As the the number of orphan drug designation requests has steadily increased over the past five years, the FDA has a new plan to complete reviews of all orphan drug designation requests 90 days, that are older than 120 days (the backlog) while maintaining consistent, scientifically rigorous reviews; and after 90 days, 100% of all new orphan drug designation requests will receive a response by the agency within 90 days of receipt.
FDA said that in 2016, the Office of Orphan Products Development (OOPD) received 568 new requests for designation – more than double the number of requests received in 2012. The uptick in designation requests reflects, among other factors, advances in science that allow researchers to target rare diseases that were previously not readily amenable to therapy. It is a reflection of substantial medical progress that’s allowing us to effectively target many vexing diseases. It is also a reflection of our better understanding of the genetic basis of diseases, which unlocks our ability to define and target rare disorders.
These scientific advances and new opportunities also create additional opportunities for FDA, as well as new challenges, the agency says. Furthermore, it needs to make sure it is able to respond to these requests in a timely fashion, and efficiently grant new designations where it is supported by the underlying data. To ensure timely review of orphan drug designation requests, FDA says it is undertaking a broad modernization of its approach to its orphan drug designation program. This is being done to both eliminate a backlog of existing designation requests, and to make sure that the agency can respond in a timely fashion to new applications, even as we anticipate that the demands on the orphan drug program will continue to grow as a consequence of commercial opportunities as well as the promises of scientific progress.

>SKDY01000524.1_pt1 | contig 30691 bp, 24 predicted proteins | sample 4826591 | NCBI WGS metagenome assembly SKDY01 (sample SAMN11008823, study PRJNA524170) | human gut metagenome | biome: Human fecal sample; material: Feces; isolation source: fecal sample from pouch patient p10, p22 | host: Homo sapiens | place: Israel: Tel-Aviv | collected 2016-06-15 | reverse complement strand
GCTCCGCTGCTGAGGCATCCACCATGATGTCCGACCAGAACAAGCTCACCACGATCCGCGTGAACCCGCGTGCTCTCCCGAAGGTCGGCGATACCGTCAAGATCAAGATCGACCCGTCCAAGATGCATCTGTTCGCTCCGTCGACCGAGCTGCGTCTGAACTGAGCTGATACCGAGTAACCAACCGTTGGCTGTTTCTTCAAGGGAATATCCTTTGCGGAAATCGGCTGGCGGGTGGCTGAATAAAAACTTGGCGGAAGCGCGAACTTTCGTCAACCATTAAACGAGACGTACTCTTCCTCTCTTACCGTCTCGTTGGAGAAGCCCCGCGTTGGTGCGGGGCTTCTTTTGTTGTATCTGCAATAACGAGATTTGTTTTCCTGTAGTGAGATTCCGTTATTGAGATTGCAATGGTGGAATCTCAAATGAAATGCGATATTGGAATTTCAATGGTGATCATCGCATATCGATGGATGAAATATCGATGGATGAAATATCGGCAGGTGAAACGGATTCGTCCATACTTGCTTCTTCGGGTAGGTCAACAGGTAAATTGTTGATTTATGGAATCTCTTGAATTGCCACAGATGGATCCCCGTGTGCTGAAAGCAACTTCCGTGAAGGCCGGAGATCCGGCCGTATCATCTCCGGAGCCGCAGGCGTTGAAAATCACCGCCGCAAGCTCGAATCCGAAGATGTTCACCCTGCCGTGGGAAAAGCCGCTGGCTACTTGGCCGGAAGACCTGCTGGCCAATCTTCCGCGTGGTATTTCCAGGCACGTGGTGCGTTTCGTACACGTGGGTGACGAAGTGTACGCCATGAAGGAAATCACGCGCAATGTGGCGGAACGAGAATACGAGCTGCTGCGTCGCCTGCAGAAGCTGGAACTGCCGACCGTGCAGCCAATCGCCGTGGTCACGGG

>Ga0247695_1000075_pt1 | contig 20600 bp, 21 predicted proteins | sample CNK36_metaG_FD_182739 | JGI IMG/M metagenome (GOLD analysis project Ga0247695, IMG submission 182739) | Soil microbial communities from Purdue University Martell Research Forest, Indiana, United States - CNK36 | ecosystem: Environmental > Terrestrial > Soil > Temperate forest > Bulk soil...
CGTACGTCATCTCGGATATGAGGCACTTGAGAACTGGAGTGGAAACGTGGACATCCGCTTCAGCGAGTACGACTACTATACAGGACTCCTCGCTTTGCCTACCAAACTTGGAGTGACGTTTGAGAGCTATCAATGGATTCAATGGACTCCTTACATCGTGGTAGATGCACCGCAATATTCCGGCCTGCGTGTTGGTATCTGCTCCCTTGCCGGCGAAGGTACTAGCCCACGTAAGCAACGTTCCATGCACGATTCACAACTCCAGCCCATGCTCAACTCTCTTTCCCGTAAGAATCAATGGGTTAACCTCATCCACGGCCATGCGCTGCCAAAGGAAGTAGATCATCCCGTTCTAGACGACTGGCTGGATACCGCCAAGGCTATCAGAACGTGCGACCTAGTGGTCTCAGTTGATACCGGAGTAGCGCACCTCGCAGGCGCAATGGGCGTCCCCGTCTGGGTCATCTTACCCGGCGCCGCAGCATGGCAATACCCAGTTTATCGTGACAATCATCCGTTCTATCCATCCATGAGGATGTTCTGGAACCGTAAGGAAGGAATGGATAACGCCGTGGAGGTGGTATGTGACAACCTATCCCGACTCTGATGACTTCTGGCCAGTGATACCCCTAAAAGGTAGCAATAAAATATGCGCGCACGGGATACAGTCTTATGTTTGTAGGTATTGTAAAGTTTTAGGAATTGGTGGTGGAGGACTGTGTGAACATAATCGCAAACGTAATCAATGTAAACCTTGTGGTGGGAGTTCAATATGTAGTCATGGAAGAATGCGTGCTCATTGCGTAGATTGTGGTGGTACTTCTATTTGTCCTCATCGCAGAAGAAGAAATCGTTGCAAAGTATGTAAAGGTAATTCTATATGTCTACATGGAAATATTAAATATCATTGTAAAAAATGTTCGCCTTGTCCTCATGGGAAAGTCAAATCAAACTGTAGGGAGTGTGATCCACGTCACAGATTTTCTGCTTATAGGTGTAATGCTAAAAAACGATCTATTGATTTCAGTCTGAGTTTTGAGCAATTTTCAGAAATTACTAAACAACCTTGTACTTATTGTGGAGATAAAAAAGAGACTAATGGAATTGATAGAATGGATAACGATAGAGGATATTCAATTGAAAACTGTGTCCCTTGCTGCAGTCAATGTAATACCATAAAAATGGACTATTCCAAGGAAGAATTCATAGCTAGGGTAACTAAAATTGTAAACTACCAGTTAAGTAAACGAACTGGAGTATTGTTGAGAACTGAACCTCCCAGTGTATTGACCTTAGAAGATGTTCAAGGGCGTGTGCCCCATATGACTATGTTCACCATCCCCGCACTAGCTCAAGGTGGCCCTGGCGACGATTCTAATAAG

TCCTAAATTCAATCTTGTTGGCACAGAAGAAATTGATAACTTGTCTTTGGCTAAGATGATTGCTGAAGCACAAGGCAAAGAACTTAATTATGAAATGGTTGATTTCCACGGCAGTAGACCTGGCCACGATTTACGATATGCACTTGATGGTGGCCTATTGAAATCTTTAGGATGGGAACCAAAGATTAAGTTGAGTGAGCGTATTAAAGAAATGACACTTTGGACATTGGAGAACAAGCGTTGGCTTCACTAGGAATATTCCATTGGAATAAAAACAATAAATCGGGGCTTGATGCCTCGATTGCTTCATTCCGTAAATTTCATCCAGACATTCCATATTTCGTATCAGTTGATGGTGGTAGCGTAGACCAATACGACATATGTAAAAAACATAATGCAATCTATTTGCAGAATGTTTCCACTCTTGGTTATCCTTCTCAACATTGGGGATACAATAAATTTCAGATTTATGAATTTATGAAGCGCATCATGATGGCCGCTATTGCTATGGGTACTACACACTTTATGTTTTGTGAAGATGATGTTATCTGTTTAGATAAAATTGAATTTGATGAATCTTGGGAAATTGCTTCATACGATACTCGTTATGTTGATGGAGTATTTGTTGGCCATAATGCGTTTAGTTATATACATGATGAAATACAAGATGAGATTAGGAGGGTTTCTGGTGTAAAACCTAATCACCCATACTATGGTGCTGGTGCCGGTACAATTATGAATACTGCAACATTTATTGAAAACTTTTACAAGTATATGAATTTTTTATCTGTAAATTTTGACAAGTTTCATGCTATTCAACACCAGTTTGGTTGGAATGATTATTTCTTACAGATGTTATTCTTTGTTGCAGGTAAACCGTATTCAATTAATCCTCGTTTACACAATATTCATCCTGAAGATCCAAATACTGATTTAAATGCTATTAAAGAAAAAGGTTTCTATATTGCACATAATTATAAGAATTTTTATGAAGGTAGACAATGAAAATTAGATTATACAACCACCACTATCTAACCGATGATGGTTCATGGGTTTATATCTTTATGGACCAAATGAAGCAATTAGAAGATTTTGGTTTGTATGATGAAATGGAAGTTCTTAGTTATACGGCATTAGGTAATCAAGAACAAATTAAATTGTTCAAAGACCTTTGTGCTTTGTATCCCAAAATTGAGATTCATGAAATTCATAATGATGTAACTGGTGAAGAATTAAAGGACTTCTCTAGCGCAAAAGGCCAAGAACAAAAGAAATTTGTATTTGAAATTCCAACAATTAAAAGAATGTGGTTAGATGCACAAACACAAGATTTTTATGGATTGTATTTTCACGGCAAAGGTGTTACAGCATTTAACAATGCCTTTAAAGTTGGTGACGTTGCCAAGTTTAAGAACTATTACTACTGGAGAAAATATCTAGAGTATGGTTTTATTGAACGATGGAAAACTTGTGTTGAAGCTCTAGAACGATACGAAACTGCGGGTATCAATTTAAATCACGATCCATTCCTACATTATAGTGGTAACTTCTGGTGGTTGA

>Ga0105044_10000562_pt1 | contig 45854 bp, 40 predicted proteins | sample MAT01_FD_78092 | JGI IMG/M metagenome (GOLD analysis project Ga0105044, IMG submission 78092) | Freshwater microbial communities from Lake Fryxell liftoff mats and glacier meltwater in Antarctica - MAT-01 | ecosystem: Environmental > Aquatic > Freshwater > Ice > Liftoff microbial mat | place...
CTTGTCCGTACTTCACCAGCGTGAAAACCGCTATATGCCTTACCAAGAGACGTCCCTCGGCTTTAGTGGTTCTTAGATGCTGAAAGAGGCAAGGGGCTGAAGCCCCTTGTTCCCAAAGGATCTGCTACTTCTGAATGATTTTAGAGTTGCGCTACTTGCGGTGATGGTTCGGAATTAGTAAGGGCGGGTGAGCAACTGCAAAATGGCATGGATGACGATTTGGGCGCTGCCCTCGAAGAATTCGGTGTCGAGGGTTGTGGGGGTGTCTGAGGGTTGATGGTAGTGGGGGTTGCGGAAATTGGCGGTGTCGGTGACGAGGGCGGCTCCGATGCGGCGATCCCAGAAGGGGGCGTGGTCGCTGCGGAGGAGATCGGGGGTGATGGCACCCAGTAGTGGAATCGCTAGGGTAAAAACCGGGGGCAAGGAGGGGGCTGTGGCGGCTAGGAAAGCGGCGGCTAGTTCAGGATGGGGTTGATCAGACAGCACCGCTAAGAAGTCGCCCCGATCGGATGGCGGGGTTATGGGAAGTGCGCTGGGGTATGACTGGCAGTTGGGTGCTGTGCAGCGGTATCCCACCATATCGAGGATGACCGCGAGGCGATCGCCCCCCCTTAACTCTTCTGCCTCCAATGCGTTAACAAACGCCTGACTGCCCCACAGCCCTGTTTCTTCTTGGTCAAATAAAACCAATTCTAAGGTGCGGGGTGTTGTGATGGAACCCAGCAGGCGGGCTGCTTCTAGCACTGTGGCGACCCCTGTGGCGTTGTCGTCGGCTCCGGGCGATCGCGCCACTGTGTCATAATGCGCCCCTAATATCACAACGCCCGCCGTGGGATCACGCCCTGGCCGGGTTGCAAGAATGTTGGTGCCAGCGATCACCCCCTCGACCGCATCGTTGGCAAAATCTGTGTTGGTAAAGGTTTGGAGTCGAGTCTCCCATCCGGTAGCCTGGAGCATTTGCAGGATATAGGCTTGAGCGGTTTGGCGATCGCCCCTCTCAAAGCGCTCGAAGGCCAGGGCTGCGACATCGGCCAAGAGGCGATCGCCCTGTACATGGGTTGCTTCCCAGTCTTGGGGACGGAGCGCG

To achieve these goals, among other steps, the agency said it will create a SWAT Team of senior, experienced, and proficient OOPD reviewers to focus on designation requests in the order that the agency receives these requests. To reduce administrative burden on the agency’s experts, FDA will create and implement a new streamlined “Designation Review Template.”
The goal of this new template is to facilitate consistent and efficient reviews of new designation requests. CDER and CBER will engage in this cross cutting strategy that will also include the participation of the Offices of Pediatric Therapeutics to jointly review Rare Pediatric Disease Designation requests, in order to review orphan drug designation requests in a timely manner. These are just a few of our programmatic improvements that are further described below in our Orphan Drug Designation Plan.